A degree in the history of design and architecture combined with natural creative flair were an enormous help when Lesley Humphreys first viewed The Seagull House in Whitby.
The location on the West Cliff was exceptional and the period property came with sea views. The interiors, however, were from the decade that style forgot.
“It smacked of all the excesses of the worst 1980s modernisation schemes. It had Artex walls and ceilings, modern doors and skirting boards, night storage heaters, cushion flooring and stick-on vinyl tiles.
“All evidence of it being a 19th century Master Mariner's home had been either removed or was well hidden,” says Lesley.
The house had only been occupied sporadically as the owner lived abroad and so there was damp, along with dated electrics but it fulfilled some of the criteria on her wish-list. It had two real fires and the potential for three bedrooms, two bathrooms and outside space.
“I knew it needed a lot of work but one look out of the sash windows melted our hearts. The views of the sea, harbour, 199 steps, St Mary's Church and Abbey were exactly what we had yearned for,” says Lesley. She and her partner, Dave, bought the property after a long search.
They lived in nearby Runswick Bay for a couple of years but schools and work had taken them inland and back to Darlington.
“We really missed being by the sea, so we decided to buy a holiday home that we could let out but which would also be our future retirement home,” says Lesley.
“It took ten years of casting our net to reel in our prize. We viewed and rejected a lot of houses before we finally stumbled across The Seagull House.”
Securing it took a lot of patience and financial juggling as the price plus the renovation costs meant the dream home was more than they had budgeted for, but by summer 2015, it was theirs.
“This is when the real work began and we had some fantastic tradespeople to help us,” says Lesley.
Stripping the property back to its bones brought some sensational finds. Beneath the modern flooring were the original floorboards and when the Artex, plaster and hardboard were gone, handmade Georgian brickwork with lime mortar and beamed ceilings were revealed.
A sensitive modernisation included insulation and mod cons along with a new set of stairs to replace the old ship's ladder that had led to the second floor and the removal of a wall on the first floor to create a large dining kitchen.
The house, which dates back to at least 1820, now has one double bedroom and another double/twin room and a shower room on the ground floor, while the first floor has an open-plan kitchen and dining area and sitting room. On the second floor is a master bedroom and bathroom with sea and harbour views.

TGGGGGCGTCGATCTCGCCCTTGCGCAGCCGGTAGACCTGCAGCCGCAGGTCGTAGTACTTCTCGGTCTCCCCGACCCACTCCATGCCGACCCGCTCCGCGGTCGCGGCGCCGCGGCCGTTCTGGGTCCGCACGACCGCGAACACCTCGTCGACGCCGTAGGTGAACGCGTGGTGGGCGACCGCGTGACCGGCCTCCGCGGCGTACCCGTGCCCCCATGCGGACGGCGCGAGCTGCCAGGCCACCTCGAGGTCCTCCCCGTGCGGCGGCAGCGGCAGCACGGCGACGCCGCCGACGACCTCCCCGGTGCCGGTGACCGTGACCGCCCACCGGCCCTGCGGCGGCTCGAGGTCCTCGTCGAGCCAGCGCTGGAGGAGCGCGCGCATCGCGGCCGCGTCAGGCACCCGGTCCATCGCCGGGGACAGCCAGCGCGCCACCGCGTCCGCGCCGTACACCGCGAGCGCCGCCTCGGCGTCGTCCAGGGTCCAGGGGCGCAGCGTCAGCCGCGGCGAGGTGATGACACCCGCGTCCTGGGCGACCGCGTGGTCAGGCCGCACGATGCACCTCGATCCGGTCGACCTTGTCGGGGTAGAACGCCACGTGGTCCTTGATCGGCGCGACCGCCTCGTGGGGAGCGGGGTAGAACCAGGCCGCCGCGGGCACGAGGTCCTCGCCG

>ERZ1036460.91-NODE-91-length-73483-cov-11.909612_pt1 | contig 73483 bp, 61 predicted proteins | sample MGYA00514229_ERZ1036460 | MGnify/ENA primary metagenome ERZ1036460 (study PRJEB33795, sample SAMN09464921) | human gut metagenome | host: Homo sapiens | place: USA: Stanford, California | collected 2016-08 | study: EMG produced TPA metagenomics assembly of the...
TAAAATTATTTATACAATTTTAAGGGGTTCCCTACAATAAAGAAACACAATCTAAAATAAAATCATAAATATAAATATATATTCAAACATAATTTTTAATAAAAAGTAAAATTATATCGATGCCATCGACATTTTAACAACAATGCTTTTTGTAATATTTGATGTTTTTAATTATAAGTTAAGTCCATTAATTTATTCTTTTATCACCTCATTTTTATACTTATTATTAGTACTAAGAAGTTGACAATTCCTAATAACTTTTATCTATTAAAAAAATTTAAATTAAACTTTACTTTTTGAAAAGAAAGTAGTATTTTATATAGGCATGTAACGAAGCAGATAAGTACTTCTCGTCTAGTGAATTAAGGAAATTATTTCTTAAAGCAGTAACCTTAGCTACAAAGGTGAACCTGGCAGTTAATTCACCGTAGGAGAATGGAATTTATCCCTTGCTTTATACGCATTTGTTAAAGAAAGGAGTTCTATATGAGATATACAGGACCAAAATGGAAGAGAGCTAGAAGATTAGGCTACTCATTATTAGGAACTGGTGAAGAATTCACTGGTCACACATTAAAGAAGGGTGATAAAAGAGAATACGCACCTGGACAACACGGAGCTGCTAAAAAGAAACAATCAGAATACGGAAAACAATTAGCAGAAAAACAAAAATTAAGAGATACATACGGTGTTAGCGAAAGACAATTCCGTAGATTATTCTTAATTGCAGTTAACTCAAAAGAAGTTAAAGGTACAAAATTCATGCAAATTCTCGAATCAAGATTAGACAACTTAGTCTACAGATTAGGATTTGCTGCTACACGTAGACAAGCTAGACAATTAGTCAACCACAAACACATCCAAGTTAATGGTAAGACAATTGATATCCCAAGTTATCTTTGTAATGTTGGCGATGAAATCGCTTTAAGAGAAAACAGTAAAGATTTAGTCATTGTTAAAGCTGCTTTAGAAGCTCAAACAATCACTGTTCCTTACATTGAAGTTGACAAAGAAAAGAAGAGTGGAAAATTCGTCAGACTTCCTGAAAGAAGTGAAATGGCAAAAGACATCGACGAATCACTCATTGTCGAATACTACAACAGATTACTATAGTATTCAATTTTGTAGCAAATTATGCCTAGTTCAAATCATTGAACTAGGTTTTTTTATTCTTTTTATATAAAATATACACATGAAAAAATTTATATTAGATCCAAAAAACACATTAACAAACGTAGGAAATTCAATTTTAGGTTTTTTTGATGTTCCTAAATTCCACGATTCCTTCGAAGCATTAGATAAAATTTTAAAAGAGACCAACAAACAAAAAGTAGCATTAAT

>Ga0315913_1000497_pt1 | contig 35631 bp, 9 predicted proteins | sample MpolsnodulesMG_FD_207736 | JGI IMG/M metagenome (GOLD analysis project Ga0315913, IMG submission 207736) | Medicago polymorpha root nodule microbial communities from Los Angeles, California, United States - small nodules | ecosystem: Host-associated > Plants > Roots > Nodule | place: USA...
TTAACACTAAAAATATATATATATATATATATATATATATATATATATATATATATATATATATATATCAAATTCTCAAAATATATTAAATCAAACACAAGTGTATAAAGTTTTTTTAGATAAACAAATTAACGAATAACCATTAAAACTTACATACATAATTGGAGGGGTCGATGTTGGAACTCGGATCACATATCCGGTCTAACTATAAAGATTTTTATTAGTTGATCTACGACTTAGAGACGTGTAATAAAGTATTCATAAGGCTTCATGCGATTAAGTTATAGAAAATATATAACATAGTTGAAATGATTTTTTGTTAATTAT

The inspiration for the décor was a fusion of “Shaker meets coastal”. “We not only wanted to create a holiday house but a place that would truly feel like a home from home. Over the years, having stayed in many perfectly pleasant but ‘bland' cottages, I wanted this to feel more welcoming and personal,” says Lesley.
Fired Earth's chalk paints were used on the walls and the beamed ceilings. The colour palette mirrors the local landscape, seascape and skies and is mix of soft greys, blues, sand and neutrals.
The couple were also keen to incorporate British design and so there is a selection from Ercol furniture to Shetland wool throws. The new kitchen features simple, Shaker-style cabinets in grey from B&Q and the sitting room was treated to an inset wood-burning fire.
The master bedroom is decorated in Laura Ashley bluebird design wallpaper and linen and its en-suite has a roll top bath. “It was very carefully positioned under the window to take advantage of the Abbey view,” says Lesley, who used Whitby wallpaper and cushions from Mini Moderns in another of the bedrooms.
Having invested heavily in buying the house and spending £50,000 on its renovation, there was a tight budget for furniture and furnishings.
After buying good quality sofas and beds, Lesley concentrated on finding bargains. So with quality, comfort and style in mind, she hunted for treasure on eBay, at auctions and in second hand and charity shops.
She found the dining table in a charity shop for £10 and the ship's porthole on the stairway wall was from eBay. She didn't skimp on the artwork. Much of it is by local artists and from local galleries and includes Ian Burke's lino prints sourced from Staithes gallery.
The Seagull House, which is now let for holidays through Yorkshire Coastal Cottages, has been awarded four-star gold status.
Lesley says: “I love the house and it took a lot of love, blood, sweat and tears to get it to this standard but it is an amazing place. I just wish I could be there more often but for now letting it to people for holidays is enjoyable. I love the idea that people are making happy memories there.”
For details on The Seagull House, Whitby, contact Yorkshire Coastal Cottages, www.yorkshirecoastalcottages.com